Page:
Bad Times today
First off was Simon Freedman, who writes about the new indictments against Tom Delay covered by the BBC yesterday. While the headline avoids the standard BBC ploy of linking Bush with the scandal, Freedman does give us this:
A Texas grand jury lodged a new indictment against the former House Majority Leader just hours after his defence team applied to have a similar charge brought last week struck out on a technicality.And just what might the “technicality” be?
His lawyers last night argued that the indictment should be dismissed since the law did not come into force until 2003 - a year after the alleged acts.I see. So, in Freedman’s view, it is a mere “technicality” that an action must, well, actually be illegal in order to be able to prosecute someone for engaging in it. I guess something should be done about such an irritating loophole in the law.
In another article, religious correspondent Ruth Gledhill writes about a new "teaching document" issued by the Catholic heirarchy in Britain which acknowledges that some parts of the Bible are not actually true. Which is all well and good. But then Gledhill throws in this gratuitous reference to the US:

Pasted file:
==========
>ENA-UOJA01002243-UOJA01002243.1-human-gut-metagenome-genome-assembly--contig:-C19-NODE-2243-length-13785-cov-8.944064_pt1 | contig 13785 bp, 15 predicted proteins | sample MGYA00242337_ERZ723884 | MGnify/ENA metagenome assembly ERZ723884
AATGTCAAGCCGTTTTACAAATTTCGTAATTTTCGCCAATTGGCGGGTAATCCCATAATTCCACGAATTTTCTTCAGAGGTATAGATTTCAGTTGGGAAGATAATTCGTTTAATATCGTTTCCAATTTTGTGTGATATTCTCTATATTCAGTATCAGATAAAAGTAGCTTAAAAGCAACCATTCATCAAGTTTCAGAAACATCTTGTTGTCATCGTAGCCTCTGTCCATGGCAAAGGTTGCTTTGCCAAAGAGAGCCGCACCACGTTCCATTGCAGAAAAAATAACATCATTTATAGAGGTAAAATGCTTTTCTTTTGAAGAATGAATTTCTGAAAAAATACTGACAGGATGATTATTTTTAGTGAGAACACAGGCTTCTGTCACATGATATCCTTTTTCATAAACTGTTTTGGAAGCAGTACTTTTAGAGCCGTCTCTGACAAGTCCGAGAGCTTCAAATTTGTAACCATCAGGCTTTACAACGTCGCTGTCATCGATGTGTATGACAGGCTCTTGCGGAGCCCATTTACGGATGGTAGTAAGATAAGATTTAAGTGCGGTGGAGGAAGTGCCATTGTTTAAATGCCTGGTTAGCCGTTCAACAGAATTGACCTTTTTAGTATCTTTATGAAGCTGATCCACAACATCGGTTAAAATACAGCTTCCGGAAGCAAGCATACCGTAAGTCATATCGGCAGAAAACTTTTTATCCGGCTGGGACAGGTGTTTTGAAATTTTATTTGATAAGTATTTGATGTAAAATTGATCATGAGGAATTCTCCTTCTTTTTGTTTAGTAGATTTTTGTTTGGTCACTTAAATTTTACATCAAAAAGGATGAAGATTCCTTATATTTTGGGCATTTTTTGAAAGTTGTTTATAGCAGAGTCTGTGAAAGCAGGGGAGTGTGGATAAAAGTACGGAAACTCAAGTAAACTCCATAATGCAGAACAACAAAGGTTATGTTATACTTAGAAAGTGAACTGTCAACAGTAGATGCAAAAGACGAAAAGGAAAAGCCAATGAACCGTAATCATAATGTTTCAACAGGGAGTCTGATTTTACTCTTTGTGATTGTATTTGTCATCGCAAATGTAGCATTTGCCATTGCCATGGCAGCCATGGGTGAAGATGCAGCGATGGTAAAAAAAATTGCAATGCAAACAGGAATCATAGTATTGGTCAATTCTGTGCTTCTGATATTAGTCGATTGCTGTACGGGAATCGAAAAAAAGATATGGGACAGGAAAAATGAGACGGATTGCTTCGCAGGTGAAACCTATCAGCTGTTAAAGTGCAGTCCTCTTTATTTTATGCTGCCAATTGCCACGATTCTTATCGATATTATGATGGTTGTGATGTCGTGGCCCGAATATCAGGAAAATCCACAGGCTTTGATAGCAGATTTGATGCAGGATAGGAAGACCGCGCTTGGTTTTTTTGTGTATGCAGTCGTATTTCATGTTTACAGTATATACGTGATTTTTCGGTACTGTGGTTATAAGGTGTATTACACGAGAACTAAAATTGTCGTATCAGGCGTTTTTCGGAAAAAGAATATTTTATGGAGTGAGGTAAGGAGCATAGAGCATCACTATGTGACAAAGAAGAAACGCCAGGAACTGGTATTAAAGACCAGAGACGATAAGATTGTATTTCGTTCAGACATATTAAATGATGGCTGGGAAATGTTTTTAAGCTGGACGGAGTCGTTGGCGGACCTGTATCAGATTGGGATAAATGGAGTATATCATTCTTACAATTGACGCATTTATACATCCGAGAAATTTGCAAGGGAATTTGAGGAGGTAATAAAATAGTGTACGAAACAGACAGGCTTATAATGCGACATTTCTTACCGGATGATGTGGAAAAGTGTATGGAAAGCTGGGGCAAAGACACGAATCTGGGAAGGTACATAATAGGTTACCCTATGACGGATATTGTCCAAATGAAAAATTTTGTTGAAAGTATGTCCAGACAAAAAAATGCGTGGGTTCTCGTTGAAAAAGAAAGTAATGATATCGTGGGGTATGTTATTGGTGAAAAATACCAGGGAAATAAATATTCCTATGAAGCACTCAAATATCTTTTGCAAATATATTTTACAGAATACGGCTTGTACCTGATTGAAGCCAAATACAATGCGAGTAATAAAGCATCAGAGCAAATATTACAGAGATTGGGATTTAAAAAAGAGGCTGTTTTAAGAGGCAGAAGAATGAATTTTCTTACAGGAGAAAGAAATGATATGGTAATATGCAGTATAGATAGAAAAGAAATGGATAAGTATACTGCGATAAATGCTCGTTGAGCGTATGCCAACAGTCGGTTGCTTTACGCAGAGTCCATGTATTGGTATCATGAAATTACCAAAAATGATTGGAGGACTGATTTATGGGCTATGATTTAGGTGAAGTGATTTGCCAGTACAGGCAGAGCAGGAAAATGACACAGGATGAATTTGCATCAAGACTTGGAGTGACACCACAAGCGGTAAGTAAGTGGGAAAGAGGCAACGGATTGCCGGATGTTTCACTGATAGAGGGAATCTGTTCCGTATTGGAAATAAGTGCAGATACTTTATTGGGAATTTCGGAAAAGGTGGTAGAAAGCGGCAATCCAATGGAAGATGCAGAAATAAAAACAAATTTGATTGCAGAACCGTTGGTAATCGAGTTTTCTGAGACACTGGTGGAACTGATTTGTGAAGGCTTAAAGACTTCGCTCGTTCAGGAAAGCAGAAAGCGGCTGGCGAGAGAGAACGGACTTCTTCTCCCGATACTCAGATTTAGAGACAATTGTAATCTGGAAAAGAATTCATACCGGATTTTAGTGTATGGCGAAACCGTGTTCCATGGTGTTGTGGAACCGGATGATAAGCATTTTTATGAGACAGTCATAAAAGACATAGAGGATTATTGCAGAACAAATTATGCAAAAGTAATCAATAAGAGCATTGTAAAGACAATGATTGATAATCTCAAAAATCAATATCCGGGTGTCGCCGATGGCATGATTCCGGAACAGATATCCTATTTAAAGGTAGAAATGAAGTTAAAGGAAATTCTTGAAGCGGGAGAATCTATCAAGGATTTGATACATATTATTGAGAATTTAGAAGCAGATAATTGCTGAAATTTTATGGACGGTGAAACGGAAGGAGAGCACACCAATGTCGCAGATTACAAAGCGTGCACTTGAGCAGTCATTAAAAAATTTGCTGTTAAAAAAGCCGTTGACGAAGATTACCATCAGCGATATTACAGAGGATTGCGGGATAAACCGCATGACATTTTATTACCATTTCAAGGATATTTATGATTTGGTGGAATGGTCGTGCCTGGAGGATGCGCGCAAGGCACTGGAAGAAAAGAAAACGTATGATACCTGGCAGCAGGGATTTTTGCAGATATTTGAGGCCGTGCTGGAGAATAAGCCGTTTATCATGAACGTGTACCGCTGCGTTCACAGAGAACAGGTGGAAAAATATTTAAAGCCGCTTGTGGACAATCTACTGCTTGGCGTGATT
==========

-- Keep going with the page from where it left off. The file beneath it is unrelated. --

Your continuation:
The notion of the US as not only increasingly religious, but indeed increasingly ruled by religiosity in public life, is a notion that seems to permeate all British media analyses of the US. It is a rarely, if ever, examined premise that is simply taken on as received wisdom.
The document is timely, coming as it does amid the rise of the religious Right, in particular in the US.
Gledhill's reference to the "rise of the religious Right" in the US is a perfect case in point. Who constitutes this "religious Right? How has its "rise" manifested itself? What evidence is there that the body politic of the US is any more religious (or even more religiously "right") today than it was 25, or 50, or 100 years ago? (My own view is that on the whole it is almost certainly less religious today than at any time in its past.)
Does Gledhill have any answers to these questions? I'd be surprised if she's ever even considered them. Yet here she is nonetheless, passing off the notion that the US has witnessed a "rise" of the "religious Right" as an unquestionable fact. And increasingly, I don't doubt, the British public is accepting it as such.